The Family Law Act for married couples (not common law) contains a formula for the division of property upon separation. Sometimes simply applying that formula, especially when one person brought into the marriage the matrimonial home, can produce an extremely unfair result. The Family Law Act does provide a provision for a division other than strict adherence to an equalization of the parties’ net family property (at times this can result in simply an equal division of everything). In grossly simplistic terms something other than an equal division.
One of the factors pointed out in the Family Law Act is cohabitation of less than five years. Note the Act uses the word cohabitation and not marriage. So if you are only married for a single year, but that follows four years of living together, one would fail to meet the five year period.
So then what does the court do when you are faced with a relationship of less than five years?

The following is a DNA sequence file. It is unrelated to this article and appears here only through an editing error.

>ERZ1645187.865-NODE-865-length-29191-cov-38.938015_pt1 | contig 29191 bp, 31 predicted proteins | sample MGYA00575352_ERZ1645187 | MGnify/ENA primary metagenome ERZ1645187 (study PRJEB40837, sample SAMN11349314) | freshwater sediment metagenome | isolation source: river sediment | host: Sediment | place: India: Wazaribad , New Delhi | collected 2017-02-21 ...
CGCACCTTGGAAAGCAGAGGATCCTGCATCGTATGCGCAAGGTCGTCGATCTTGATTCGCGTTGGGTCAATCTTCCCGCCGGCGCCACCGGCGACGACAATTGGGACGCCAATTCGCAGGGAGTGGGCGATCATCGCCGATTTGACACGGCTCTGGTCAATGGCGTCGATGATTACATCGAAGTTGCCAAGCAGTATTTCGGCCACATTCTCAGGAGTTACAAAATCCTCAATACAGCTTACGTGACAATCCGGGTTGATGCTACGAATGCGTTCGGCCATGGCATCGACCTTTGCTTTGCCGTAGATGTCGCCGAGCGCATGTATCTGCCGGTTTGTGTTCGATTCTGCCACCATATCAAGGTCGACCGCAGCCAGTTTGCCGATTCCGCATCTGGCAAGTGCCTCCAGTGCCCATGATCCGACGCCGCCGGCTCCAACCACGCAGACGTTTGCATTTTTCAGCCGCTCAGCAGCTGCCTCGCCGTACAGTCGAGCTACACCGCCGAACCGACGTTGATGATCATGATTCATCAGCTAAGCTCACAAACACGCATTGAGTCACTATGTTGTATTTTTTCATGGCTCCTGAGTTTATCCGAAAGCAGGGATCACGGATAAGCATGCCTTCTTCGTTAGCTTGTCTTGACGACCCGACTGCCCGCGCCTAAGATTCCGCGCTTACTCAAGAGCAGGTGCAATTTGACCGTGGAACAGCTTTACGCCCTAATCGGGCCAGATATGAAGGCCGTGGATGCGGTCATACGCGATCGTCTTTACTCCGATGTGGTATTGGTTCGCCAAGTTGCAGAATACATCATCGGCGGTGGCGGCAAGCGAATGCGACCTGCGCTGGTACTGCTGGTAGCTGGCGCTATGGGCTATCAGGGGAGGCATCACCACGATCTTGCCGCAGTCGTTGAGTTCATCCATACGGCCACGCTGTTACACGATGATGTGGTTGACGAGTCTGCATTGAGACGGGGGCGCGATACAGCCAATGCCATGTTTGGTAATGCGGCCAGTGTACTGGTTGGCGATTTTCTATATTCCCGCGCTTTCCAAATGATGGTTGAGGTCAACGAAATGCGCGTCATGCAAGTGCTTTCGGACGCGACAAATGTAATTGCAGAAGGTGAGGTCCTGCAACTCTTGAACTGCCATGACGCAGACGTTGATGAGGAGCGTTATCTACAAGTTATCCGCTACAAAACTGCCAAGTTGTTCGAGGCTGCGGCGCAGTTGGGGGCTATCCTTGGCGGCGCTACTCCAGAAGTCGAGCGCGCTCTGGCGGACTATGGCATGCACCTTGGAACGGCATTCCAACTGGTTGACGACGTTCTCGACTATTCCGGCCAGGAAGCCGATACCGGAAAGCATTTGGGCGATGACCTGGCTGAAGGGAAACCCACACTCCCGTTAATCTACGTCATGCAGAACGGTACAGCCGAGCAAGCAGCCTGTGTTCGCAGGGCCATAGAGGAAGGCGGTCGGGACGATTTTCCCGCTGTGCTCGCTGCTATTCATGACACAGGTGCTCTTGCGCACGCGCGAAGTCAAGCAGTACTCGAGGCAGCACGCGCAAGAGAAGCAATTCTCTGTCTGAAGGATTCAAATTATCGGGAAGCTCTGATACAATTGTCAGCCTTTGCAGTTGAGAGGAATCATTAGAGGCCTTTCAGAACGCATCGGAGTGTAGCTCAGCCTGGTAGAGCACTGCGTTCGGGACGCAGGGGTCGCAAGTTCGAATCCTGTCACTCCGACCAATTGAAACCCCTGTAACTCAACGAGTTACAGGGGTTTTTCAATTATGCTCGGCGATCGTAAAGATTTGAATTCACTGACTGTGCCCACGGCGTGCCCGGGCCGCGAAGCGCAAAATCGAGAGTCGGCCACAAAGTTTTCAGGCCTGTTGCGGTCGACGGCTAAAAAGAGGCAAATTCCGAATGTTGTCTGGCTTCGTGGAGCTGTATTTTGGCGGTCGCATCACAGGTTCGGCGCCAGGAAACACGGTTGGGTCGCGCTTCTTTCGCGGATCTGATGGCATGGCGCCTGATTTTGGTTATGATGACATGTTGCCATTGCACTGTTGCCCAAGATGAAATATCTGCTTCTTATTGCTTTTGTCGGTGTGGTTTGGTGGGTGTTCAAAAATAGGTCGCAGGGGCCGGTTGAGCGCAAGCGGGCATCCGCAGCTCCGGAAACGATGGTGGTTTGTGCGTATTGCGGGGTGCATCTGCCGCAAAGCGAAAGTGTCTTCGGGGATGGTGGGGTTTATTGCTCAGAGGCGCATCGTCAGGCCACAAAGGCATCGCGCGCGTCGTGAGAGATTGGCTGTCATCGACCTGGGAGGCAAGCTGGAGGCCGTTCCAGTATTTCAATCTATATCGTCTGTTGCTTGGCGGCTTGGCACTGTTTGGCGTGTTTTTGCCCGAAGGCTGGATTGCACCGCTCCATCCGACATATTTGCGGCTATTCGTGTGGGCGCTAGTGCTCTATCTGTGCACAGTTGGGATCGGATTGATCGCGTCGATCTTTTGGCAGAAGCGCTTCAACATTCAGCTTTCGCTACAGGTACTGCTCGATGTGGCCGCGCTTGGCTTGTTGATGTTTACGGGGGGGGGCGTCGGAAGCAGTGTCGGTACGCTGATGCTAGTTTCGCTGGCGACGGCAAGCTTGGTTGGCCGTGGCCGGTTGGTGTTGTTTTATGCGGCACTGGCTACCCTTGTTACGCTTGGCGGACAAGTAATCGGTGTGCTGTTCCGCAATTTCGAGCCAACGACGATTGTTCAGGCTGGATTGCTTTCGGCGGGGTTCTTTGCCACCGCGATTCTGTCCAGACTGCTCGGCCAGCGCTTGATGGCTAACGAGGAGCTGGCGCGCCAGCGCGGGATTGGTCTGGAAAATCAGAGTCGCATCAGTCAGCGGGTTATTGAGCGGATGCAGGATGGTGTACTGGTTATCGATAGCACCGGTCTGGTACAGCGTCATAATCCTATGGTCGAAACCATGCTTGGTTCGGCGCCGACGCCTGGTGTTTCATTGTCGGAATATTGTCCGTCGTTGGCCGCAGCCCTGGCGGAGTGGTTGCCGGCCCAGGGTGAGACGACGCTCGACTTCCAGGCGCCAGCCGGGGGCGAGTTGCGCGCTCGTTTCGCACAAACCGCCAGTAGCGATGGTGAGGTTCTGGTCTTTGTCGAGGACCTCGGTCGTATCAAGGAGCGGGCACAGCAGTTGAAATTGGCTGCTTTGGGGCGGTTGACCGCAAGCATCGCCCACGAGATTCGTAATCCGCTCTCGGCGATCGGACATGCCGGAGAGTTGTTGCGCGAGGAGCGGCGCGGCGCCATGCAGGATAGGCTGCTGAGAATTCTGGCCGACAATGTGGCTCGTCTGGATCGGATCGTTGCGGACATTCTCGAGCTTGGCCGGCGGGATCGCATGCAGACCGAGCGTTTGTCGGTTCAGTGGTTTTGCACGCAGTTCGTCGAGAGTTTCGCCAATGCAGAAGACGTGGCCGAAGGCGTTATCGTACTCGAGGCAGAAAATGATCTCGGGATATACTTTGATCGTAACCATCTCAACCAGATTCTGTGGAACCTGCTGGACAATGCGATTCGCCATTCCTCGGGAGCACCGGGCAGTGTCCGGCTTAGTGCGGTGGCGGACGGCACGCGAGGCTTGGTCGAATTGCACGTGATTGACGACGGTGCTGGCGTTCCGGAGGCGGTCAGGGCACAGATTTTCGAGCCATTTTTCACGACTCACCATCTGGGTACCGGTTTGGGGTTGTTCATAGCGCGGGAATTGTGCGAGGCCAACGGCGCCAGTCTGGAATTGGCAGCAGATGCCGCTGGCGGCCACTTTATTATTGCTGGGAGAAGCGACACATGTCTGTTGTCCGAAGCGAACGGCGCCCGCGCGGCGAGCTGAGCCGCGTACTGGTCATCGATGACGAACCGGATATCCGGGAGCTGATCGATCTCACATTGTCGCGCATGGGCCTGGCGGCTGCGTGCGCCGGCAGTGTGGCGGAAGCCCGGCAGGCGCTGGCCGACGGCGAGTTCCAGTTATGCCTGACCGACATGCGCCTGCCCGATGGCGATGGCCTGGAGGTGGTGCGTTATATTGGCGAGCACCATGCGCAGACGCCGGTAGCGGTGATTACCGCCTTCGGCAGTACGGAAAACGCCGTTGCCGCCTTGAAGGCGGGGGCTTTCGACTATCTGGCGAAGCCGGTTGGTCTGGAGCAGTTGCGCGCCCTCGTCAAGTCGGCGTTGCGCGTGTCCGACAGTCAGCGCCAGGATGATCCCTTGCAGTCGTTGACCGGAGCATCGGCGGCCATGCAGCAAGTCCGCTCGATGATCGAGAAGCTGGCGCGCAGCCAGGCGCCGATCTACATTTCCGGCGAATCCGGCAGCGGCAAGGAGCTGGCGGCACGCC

While the law, as stated at its judicial highest, such as by the Ontario Court of Appeal in Serra holds that there is no formula, this often is an impractical and far too expensive a process to abide by. The court has a wide discretion and there are numerous cases applying that discretion in many different ways.
However, the practical solution often is to simply use a percentage in this sense that if five years equals 100% of an equalization payment, every year short of that reduces it by 20%. There are numerous cases that exercise that such as Gomez v. Mchale,Sarcino,Kucera, and Kruschenske.
The law states that the process is subtle,variable and sensitive to numerable factors. However, few of us can afford to have those factors explored at the end of a long hearing. Lawyers in the best interest of our clients frequently look to use the crutch of a mathematical formula that has some judicial legitimacy.